Prior to joining Aluma Tower Company in 2014, Angela Ledford, President and General Manager, worked as the Executive Vice President of Operations for NewNet Communication Technologies in Illinois. When the opportunity came to move to Vero Beach and transition into something new, she didn't hesitate to the pull the trigger. "I have experience in telecommunications, but mostly on the software side," she said. "This is more the mobility side of wireless communications. We build custom configurable units for mobile management. It was very exciting to transition into a manufacturing environment where clients include the federal government and the Department of Defense."
Aluma Tower Company manufactures aluminum telescoping towers, portable tower trailer units, trailer systems and accessories, including shelters for housing equipment. Everything is manufactured and assembled in Vero Beach. Clients include the federal government along with contractors in the defense, communications, surveillance and emergency management, oil and gas, mining, and utility sectors.
They do face competition, but their ability to manufacture their products using light-weight aluminum is what sets them apart. "We use airplane grade aluminum which is about one third of the weight of steel," Ledford said. "Our products are rust and corrosive free and they take less people and time to deploy and maintain. We're also very conscious of the environment. Most of what we manufacture is recyclable."
Aluma Tower does not keep a lot of inventory on hand. They've taken a very systematic approach to keeping costs down. Ledford explained, "We look at product lines and products and group customer projects into bulk orders. This allows us to order and deliver for each bulk. When certain orders come in, we'll identify long lead items and place those orders before they even go into engineering. We've also negotiated with vendors to hold stock, such as aluminium tubing and trailer frames, for us."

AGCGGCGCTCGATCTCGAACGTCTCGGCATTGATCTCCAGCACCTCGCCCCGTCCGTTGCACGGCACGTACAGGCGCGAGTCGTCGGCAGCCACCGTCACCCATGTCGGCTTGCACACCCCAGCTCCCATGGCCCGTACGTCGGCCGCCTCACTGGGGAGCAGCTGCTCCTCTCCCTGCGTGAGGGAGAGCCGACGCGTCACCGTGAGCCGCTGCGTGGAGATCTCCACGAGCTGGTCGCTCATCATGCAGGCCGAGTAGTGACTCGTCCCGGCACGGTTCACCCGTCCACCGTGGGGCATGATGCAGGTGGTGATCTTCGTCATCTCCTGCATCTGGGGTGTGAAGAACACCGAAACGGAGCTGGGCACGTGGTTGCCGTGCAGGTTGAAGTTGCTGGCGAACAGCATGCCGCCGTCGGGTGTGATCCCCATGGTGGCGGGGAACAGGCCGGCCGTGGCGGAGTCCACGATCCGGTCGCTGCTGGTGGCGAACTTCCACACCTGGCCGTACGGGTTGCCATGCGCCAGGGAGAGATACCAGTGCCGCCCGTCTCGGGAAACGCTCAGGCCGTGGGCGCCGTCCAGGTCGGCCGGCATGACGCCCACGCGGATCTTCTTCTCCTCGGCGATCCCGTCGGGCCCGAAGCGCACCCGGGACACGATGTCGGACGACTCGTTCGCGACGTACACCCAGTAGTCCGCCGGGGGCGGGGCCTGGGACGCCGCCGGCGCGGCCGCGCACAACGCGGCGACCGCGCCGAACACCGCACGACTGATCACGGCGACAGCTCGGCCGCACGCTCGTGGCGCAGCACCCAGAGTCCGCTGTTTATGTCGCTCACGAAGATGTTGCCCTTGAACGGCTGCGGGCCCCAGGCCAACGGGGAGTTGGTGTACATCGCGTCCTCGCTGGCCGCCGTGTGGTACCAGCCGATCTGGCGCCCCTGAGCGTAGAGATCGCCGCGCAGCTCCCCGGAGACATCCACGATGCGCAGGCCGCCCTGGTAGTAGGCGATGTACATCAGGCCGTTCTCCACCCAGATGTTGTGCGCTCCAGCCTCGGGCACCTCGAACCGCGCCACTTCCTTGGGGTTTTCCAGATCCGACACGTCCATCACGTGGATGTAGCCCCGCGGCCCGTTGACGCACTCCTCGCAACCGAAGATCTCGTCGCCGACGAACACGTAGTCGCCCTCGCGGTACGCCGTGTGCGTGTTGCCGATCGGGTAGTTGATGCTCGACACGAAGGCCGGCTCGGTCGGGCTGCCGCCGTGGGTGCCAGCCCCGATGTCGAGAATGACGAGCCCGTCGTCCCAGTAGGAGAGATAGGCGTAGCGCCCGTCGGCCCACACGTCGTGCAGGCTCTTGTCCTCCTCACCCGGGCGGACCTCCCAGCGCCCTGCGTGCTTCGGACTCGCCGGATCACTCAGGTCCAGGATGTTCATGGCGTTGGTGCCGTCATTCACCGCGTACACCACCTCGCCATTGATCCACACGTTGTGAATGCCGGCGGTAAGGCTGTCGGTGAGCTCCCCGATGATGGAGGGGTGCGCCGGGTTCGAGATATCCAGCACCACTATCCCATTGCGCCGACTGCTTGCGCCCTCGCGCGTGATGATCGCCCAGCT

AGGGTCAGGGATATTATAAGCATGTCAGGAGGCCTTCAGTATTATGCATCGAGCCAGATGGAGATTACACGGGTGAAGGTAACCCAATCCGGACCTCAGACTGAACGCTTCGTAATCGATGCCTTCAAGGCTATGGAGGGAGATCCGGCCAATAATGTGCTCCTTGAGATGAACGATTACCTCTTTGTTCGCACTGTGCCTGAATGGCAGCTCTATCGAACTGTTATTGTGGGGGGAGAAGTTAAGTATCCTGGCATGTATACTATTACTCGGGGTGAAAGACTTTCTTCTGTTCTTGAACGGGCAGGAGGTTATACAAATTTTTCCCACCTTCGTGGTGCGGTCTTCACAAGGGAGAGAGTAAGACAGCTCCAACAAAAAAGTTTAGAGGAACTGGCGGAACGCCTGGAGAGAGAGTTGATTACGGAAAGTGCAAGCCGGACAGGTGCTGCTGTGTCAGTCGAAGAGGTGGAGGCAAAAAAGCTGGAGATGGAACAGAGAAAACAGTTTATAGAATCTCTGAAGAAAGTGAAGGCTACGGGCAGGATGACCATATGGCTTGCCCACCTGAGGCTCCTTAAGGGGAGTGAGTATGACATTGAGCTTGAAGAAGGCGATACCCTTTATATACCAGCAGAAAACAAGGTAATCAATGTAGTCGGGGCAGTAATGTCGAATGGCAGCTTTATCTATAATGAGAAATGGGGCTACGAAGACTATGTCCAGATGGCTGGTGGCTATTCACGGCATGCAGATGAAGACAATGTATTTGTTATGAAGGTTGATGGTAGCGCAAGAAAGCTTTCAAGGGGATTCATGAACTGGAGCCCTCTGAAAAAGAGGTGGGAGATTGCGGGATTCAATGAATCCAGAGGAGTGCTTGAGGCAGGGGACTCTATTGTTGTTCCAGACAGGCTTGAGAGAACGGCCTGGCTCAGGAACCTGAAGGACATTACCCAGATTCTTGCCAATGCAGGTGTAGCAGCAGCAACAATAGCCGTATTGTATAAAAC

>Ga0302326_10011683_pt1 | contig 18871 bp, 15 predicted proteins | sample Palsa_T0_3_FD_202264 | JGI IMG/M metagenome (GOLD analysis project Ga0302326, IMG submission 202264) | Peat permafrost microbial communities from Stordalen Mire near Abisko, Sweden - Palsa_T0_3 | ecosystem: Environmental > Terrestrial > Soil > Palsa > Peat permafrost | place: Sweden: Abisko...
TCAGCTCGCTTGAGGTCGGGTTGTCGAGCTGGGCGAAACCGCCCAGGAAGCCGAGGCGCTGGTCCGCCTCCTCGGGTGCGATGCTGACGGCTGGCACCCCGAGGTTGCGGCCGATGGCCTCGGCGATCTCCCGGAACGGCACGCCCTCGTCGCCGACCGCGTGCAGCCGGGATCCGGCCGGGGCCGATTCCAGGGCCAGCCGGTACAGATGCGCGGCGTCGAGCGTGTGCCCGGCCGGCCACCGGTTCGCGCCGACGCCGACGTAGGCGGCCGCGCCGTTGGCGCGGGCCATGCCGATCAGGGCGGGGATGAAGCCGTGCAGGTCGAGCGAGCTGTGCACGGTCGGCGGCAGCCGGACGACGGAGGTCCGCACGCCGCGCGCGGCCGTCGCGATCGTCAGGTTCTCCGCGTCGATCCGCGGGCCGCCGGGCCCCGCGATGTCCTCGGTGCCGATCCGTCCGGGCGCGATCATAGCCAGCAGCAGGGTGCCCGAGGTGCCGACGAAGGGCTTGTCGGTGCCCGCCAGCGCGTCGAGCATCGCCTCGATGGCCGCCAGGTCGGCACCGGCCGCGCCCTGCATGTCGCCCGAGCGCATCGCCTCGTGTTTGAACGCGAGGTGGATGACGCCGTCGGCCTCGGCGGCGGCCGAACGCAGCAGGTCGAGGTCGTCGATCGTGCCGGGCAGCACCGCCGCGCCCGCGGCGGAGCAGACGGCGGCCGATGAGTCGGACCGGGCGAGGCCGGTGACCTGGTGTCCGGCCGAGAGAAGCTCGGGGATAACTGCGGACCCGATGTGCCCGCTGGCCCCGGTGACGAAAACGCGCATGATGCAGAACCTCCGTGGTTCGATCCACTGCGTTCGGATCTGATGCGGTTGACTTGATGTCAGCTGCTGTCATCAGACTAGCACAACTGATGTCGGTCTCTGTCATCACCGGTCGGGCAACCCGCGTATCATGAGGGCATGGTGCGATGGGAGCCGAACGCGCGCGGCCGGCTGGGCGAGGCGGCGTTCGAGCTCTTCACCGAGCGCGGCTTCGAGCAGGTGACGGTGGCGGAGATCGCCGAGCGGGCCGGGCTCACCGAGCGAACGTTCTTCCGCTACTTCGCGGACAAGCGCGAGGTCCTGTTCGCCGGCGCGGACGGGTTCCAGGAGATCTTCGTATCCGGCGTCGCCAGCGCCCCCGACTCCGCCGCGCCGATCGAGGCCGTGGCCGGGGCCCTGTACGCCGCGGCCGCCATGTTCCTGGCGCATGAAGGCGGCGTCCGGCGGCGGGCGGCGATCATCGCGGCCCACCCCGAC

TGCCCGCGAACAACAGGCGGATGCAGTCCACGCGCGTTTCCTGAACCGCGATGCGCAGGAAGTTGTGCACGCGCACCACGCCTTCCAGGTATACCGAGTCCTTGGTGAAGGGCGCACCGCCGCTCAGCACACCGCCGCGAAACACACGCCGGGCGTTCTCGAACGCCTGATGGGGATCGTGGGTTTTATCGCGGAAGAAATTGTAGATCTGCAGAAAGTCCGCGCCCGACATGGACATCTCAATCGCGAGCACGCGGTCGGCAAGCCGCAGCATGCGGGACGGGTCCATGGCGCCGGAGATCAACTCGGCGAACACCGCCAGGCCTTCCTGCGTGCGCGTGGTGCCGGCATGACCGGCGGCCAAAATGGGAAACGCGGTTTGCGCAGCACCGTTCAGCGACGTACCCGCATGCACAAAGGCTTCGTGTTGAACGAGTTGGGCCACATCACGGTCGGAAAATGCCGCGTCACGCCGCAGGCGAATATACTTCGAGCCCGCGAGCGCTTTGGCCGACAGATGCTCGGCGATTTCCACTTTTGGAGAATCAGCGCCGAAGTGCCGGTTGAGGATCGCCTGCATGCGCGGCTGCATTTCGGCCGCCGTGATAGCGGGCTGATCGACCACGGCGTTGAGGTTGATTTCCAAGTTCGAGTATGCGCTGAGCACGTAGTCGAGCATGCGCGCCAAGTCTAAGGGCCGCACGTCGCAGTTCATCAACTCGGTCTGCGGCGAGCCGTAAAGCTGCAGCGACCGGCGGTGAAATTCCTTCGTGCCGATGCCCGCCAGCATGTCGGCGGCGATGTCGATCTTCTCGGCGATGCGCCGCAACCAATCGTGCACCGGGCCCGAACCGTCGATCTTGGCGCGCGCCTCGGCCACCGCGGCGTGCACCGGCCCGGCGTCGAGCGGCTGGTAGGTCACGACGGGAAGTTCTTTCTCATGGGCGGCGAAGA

Most of Aluma Tower's challenges pertain to growth. When Ledford first started, she was told that Aluma Tower was a custom manufacturer. A challenge was shifting the mindset from that of a custom manufacturer to a configurable manufacturer. A switch to sub-assembly engineering and design allows the same components to be used on various projects. Gone are the days of starting with a white piece of paper and holding up projects in the engineering phase.
Ledford shared with us what she enjoys most about leading Aluma Tower and how she's able to rally her troops. "As President of the company, I'm able to invoke change, grow the company and build processes," she said. "That's what I like the most. We're also a good size. We're big enough to get things accomplished, but were small enough to where I know all my employees and they're not afraid to come to me and ask for help. I have a true open door policy. I give my managers the freedom to manage their teams but I'm also there to help them in areas where they might need a pick me up. As a whole, we're a very proud and diverse group. We're proud of the products we deliver and we think they're pretty cool. We have many different employees representing many different cultures, but we all rally behind the passion we have in working to make Aluma Tower as successful as possible."
Ledford sees Aluma Tower as an old company still in startup mode, but has identified an ideal future position. "We still haven't advanced into true manufacturing mode, but I see us going in that direction," she said. "Customers need and want products and it's not going away. One customer of ours works for Border Patrol. They place surveillance cameras and weapons on our towers and use these units to monitor border areas. As applications advance, I see our business growing and needing to develop a standard product line. In terms of location, we're very happy in Vero Beach. It's a great location with easy access to international shipping ports which is a large part of our customer base."
Ledford advises other entrepreneurs and small business owners that it's important to work hard themselves. "Don't be afraid to get dirty," she said. "Show your team you're a leader but you're also a doer. You'll gain respect by showing your employees that you're not afraid to clean the coffee pot or empty the garbage cans. It's also very important to have good two-way communication. We recently put up electronic message boards to help communicate to our team the good things we're doing. We're constantly updating it with how many towers we've built, how many trailers we've shipped, employee birthdays, work anniversary's and other important messages." Ledford also recommends a book called The Power of Habit. She does a book club with her management team and recently rolled out this book to help her sales team build a road map to develop good and measurable sales habits.
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